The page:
This month’s featured article is from the labs of Z-B Jin and F Lu of the Lab for Stem Cells and Retinal Regeneration at Wenzhou Medical University in Wenzhou, China. The article was published 29 February 2016 in the journal Cell Death Discovery. This study investigates the mechanisms of light-induced apoptosis in retinal epithelial cells. More specifically, the study focuses on blue-light intensive LED lights, which are becoming more common in homes and businesses due to their low energy consumption and long life. LED light is problematic, however, because it delivers blue light that is more intense than normal daylight, and this could potentially cause damage to the retina. Light-induced damage to the retina is one of the leading factors behind macular degeneration and other retinopathies.
Central to this study was the development of a temperature-controlled instrument capable of delivering tunable LED light. The authors found that light ranges from 10,000 to 12,000 Lux resulted in cell death of cultured ARPE-19 cells. Using a treatment of 10,000 Lux, they found that ARPE-19 cells died in a time-responsive manner, while cultured human fibroblasts were not affected. They next showed evidence that cell death proceeded via apoptosis, and treatment of 10,000 Lux for 9 hours resulted in late stage apoptosis/necrosis. To understand the molecular mechanisms of light-induced apoptosis, the authors used Phalanx Biotech’s Human OneArray Whole Genome Microarray. They compared the gene expression profile of light-treated cells to non-light-exposed cells and found hundreds of differentially expressed genes (see Volcano Plot above). Gene Ontology and pathway enrichment analysis of these differnetially expressed genes revealed enriched pathways associated with apoptosis, cell cycle arrest, and DNA repair. Notably, GADD45α showed an 8-fold upregulation during light exposure (see Heat Map above).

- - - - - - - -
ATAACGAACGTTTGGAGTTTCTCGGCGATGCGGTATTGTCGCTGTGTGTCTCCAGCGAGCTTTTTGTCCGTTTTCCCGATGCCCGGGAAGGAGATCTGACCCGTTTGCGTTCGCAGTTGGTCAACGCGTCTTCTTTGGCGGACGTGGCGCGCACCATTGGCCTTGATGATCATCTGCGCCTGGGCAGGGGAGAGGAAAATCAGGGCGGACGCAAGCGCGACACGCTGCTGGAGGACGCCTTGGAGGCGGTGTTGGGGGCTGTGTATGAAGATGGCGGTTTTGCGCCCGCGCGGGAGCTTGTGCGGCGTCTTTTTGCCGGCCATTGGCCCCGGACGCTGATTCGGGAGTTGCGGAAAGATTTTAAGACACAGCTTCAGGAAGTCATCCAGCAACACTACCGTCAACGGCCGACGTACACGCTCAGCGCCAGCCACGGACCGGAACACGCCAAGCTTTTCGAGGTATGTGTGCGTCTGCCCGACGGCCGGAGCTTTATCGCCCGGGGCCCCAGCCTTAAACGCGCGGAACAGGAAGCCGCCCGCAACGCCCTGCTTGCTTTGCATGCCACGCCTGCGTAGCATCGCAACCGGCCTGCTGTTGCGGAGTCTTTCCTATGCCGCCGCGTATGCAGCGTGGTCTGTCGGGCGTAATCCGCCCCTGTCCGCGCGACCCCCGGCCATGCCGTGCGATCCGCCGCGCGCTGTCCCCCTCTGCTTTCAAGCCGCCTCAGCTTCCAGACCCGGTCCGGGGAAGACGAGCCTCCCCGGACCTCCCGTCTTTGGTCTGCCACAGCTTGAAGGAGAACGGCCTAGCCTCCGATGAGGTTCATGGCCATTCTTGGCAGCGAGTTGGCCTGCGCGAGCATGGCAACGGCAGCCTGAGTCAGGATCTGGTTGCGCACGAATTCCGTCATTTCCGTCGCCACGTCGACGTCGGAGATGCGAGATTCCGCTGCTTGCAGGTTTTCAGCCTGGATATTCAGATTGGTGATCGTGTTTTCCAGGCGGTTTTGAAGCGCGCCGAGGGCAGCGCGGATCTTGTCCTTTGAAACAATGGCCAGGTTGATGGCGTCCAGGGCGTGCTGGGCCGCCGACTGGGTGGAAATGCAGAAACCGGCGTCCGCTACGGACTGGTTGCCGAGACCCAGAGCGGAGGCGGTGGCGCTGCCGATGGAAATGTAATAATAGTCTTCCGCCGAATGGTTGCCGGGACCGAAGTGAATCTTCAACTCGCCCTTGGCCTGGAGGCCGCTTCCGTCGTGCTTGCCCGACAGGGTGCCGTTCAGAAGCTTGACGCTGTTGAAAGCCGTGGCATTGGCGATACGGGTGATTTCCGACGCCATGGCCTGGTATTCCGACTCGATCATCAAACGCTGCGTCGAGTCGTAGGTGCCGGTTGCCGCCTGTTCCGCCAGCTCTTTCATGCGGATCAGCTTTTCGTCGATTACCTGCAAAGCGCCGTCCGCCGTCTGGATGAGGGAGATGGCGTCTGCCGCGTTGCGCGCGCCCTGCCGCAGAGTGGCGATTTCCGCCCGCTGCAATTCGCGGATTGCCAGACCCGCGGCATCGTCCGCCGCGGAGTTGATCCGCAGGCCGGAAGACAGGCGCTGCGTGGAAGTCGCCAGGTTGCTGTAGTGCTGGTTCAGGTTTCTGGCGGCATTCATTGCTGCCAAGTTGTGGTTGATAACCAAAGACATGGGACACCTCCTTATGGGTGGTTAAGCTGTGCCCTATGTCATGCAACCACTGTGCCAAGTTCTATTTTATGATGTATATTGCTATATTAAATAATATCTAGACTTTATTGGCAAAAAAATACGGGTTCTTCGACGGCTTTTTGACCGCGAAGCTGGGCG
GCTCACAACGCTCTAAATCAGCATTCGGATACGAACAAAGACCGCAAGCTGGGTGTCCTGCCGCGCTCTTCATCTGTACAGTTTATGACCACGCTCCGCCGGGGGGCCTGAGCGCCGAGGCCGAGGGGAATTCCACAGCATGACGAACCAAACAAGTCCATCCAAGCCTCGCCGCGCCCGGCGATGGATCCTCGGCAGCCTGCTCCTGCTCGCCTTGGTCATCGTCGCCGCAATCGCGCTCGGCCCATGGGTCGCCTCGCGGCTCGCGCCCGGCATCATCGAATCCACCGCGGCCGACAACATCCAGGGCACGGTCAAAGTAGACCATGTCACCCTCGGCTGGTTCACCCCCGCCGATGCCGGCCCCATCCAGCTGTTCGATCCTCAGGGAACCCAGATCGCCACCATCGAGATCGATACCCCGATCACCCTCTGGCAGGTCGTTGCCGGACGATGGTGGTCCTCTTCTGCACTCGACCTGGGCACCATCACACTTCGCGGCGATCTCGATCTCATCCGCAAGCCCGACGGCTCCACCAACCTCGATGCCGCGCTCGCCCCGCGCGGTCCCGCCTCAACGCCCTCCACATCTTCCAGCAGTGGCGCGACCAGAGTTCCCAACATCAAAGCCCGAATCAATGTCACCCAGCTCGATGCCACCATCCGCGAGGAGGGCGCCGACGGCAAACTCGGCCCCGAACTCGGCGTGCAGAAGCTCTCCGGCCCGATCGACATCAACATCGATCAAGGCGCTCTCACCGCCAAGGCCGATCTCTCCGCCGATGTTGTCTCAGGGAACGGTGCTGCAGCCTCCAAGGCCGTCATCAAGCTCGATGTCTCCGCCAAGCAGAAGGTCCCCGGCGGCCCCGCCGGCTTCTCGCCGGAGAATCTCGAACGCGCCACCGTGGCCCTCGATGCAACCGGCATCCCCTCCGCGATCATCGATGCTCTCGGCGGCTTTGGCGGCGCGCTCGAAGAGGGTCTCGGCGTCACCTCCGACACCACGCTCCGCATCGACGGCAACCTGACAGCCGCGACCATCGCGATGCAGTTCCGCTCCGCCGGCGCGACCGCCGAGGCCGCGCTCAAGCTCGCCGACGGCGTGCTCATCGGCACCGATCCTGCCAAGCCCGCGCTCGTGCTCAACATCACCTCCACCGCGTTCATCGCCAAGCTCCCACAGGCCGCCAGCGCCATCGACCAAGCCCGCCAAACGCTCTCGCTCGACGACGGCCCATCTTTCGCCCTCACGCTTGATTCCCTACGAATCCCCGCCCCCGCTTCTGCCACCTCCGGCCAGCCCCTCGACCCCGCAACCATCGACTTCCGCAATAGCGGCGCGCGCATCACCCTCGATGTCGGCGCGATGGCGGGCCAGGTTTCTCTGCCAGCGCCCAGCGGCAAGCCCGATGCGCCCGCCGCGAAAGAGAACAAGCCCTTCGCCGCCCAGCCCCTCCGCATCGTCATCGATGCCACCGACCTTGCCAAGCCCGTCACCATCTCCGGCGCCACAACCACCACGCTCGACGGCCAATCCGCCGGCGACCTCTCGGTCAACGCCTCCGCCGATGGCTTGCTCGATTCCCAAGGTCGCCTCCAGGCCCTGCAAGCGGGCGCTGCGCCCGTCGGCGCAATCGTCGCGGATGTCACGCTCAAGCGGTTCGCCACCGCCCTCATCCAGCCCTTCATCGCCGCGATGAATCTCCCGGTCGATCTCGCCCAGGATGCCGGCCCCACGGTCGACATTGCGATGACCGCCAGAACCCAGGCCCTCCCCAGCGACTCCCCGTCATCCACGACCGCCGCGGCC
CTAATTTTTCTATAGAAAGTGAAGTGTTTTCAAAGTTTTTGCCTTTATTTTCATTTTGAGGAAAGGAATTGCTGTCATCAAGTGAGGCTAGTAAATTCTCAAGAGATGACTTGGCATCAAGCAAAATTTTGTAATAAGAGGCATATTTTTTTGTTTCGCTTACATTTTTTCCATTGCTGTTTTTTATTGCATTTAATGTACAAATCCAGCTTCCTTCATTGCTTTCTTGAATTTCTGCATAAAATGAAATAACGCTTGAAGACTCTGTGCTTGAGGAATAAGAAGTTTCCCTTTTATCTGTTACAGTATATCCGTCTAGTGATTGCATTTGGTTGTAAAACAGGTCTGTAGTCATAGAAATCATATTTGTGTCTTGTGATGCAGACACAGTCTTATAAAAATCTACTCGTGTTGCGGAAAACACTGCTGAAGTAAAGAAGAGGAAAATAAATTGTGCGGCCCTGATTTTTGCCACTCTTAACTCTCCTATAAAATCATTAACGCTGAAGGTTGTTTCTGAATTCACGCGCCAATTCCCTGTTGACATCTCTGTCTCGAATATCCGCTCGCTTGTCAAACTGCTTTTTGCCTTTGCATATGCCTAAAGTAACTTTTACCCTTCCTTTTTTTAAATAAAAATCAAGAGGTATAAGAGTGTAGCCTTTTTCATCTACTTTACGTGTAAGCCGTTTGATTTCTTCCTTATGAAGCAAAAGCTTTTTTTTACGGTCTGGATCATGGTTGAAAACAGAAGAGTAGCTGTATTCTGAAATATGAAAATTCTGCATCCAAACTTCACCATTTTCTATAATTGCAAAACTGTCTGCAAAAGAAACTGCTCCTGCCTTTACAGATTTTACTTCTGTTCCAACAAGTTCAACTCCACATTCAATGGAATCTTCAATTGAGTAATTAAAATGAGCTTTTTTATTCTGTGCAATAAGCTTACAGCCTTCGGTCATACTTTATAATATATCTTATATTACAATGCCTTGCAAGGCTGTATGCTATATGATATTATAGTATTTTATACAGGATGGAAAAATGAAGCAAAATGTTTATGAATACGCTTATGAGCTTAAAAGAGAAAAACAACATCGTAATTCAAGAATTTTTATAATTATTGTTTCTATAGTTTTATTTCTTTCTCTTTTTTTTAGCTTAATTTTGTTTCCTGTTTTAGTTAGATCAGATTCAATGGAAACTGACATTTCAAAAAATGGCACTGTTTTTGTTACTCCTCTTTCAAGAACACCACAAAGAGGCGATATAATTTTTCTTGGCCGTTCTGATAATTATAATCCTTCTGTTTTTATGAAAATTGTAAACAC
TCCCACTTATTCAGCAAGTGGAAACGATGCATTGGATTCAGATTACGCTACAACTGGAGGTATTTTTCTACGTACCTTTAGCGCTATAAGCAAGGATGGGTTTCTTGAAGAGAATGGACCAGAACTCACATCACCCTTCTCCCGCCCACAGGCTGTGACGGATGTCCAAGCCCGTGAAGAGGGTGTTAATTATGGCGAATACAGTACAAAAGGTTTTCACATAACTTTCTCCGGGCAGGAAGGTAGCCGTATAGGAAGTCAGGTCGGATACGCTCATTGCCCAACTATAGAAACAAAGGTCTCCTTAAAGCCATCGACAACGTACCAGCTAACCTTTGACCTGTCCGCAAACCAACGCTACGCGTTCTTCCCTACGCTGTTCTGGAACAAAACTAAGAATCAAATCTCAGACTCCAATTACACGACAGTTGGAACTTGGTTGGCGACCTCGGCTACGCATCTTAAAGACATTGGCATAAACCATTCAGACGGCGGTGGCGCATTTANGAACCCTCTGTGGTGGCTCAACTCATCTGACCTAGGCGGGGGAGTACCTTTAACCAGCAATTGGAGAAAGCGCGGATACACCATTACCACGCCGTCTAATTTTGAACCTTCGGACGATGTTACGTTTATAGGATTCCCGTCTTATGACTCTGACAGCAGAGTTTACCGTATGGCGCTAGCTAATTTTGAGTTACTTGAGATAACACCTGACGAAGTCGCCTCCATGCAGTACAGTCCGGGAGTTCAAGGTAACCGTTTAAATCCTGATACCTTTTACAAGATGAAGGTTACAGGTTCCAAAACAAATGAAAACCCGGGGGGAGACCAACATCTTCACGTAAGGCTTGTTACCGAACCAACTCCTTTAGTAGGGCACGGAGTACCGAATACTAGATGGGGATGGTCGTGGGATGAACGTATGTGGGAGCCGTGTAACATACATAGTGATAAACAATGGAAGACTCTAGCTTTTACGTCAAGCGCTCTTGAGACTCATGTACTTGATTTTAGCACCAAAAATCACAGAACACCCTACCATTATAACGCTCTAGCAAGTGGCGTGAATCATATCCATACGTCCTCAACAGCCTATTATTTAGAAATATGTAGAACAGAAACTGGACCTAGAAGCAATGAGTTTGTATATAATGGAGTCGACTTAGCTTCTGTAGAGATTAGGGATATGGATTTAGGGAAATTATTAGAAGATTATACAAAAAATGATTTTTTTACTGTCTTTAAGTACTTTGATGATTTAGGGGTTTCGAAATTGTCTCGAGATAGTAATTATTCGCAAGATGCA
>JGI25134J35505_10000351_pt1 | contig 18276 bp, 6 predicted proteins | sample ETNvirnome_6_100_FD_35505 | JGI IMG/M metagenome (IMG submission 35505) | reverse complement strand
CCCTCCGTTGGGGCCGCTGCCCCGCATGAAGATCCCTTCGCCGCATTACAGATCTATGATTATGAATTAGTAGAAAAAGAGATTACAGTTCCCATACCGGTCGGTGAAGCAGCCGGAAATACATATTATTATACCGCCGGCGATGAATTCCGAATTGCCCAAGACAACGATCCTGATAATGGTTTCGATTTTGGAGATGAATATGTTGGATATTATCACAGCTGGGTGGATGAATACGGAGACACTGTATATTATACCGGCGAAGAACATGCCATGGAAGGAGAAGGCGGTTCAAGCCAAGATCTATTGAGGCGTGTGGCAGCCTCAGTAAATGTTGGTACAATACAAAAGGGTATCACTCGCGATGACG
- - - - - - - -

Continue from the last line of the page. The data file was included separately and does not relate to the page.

GADD45α is known regulator of cell cycle arrest and apoptosis, so the authors focused on this gene further. Over-expression of GADD45α in ARPE-19 cells resulted in a dose-dependent decrease is cell viability, and the same scenario in light-exposed ARPE-19 cells led to worsened cell death. These increases in cell death due to over-expression of GADD45α could be reversed by treating the cells with a shRNA targeting GADD45α. Lastly, the authors further elucidated the GADD45α apoptosis pathway in retinal cells by showing that dephosphorylation of AKT was associated with light-induced cell death.
In summary, the authors developed an instrument to deliver controlled exposures to LED light, and they used this apparatus to determine the molecular mechanisms underlying LED light-induced apoptosis in human retinal epithelial cells. Ultimately, GADD45α represents a novel therapeutic target for the treatment of retinal diseases.
Gao M-L et al. Upregulation of GADD45α in light-damaged retinal pigment epithelial cells (2016). Cell Death Discovery 2:16013.